## Final Project: Steven Duvall

For our final project, we were tasked with utilizing a 3D printer to create an object, in an area of our interest, to give back to the community. Due to the fact that a large majority of my interests are less-tangible than others, such as mathematics, video games, and computer science, finding something that I would be able to give back to a community was somewhat challenging. So, in order to come up with an idea, I thought back to what got me interested in Computer Science, and this was the topic of Lindenmayer Systems, and more specifically, space filling curves. A Lindenmayer System is a string of symbols in which there are production rules on how the string is transformed for each iteration. For example, if an initial string was “AB” and the rule of transformation was (A -> AB) and (B -> A), then the resulting string after a single transformation is “ABA”. This type of system is ideal to create fractals due to its recursive nature. One of the space filling curves that I found the most interesting was the Hilbert Curve, and the first five iterations (of my own implementation) are shown below (Where the color shows the progression of the curve):

While the 2D version of this curve interested me, what really interested me was the ability for this curve to be used as a 3D space filling curve. Once I found a topic that I could potentially design and print, I needed to find a use for such a design, rather than strictly being able to design it, and for this reason I decided to see if my Intro CS professor, Dr. Havill, could potentially have use for a 3D Hilbert Curve. After meeting with Dr. Havill, there were several ideas pitched back and forth, and one that was really interesting was for me to design a replica of George Stibitz’s ‘Model K’ bit adder. I initially thought this was a great idea, as I did not know that such an important piece of Computer Science history was present at Denison, and thought it would be great to create a replica that was able to be touched and viewed more closely. Unfortunately, this project did not fully utilize the advantages a 3D printer possess in terms of manufacturing capabilities, so I decided to head back to realizing a 3D Hilbert Curve (which I was still interested in designing). Now that I returned to the designing of a 3D fractal, it occurred to me that using a normal 3D modeling software would be extremely time consuming, so luckily around this time, our class was introduced to OpenSCAD. OpenSCAD is a 3D mesh generator that creates objects and shapes based off of code rather than altering objects manually using shaping tools, which implied that it was perfect for creating objects based off of recursion. So, after watching several tutorial videos on using OpenSCAD, I began implementing an algorithm to generate a 3D Hilbert curve. While implementing the algorithm was not too troublesome, what was the most time consuming was creating a cube that would translate along the path created by the algorithm, and thus creating the final Hilbert Curve. For some reason I was unable to get the cube to translate all of the way to each corner of the cube, and thus, there were parts of the curve that were disconnected. While it took me forever to fix this, I eventually decided to create a new cube for each one of these corners rather than translating a single cube along the path. The final design files are embedded below:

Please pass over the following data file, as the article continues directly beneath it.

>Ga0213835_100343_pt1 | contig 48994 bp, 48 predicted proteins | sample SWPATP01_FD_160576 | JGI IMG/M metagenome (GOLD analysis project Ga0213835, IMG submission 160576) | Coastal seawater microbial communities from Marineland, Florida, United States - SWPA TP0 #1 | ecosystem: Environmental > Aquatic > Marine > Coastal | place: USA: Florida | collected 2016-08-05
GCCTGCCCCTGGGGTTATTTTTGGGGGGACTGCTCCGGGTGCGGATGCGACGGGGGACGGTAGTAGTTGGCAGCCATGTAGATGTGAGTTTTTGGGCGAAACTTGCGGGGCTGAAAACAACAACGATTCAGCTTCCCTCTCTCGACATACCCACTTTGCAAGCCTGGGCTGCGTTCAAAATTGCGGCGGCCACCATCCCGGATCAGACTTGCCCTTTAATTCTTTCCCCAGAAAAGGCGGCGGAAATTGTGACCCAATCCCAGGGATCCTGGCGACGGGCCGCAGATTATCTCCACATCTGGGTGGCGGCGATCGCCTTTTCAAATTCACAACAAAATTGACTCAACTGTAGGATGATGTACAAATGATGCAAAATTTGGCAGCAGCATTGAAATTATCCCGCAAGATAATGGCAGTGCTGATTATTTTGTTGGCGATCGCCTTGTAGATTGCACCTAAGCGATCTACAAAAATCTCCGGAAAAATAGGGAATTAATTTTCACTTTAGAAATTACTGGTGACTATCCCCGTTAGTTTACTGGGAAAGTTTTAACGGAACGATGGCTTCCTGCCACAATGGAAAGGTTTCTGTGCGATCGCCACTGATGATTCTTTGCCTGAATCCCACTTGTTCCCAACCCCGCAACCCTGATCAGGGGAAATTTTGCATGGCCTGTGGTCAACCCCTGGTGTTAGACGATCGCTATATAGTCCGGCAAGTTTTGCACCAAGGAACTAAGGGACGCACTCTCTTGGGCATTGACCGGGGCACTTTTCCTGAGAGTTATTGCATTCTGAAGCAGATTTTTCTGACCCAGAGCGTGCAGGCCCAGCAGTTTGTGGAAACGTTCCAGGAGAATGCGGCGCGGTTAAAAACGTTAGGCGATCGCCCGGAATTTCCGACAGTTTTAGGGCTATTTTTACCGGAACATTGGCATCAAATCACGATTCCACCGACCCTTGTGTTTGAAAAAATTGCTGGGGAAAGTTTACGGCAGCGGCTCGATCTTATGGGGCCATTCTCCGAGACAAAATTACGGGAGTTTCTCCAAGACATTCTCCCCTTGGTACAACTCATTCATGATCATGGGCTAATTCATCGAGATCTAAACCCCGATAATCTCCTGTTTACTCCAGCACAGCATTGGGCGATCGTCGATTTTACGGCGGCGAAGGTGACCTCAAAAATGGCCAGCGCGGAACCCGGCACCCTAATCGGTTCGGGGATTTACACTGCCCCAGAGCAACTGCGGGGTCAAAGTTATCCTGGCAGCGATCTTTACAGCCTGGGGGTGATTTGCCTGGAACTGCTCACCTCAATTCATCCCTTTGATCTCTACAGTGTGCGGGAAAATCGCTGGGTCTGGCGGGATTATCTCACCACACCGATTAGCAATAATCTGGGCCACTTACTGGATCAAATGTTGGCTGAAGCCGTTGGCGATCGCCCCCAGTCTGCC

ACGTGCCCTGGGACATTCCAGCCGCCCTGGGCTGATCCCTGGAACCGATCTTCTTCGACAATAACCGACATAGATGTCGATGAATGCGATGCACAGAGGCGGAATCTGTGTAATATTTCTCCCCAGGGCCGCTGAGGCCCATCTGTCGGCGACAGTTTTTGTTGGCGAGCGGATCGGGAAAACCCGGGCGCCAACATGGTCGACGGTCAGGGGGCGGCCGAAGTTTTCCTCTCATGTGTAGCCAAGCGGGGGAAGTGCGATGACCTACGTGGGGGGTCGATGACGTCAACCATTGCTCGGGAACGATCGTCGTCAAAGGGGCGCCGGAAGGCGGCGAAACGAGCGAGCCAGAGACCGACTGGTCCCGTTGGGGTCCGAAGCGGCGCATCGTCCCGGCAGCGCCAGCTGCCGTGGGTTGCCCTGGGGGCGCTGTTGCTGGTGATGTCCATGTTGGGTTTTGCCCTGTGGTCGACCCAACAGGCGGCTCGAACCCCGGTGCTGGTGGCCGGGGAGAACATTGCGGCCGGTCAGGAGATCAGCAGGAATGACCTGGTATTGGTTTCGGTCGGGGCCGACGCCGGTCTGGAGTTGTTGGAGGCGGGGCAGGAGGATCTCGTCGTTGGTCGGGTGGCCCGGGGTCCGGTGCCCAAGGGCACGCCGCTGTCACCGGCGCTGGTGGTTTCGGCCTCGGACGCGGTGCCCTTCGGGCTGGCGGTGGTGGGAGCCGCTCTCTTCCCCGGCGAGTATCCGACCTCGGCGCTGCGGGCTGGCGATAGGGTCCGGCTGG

After the designs were finished, I attempted to print all three of these, but ran into one problem. Due to the fact that so many parts of these curves are are unsupported below them, the entire cube was integrated with supports, essentially making the final print a solid cube. While this was not a problem with the first, and simplest, Hilbert Curve, the other two were nearly impossible to print without supports, and let alone break all of the supports off without breaking the entire print. So, rather than risk breaking the entire print, I decided to leave the 3D curves encased in their supports, and most likely order the final Hilbert Curves from Shapeways, where there would be no supports in the final print. Overall, the design process of these curves were rather intensive, but along the way I did get to design an object not only in my field of study, but also a personal interest, as well as learn a brand new tool in designing 3D meshes. (Photos to come of final Shapeway prints).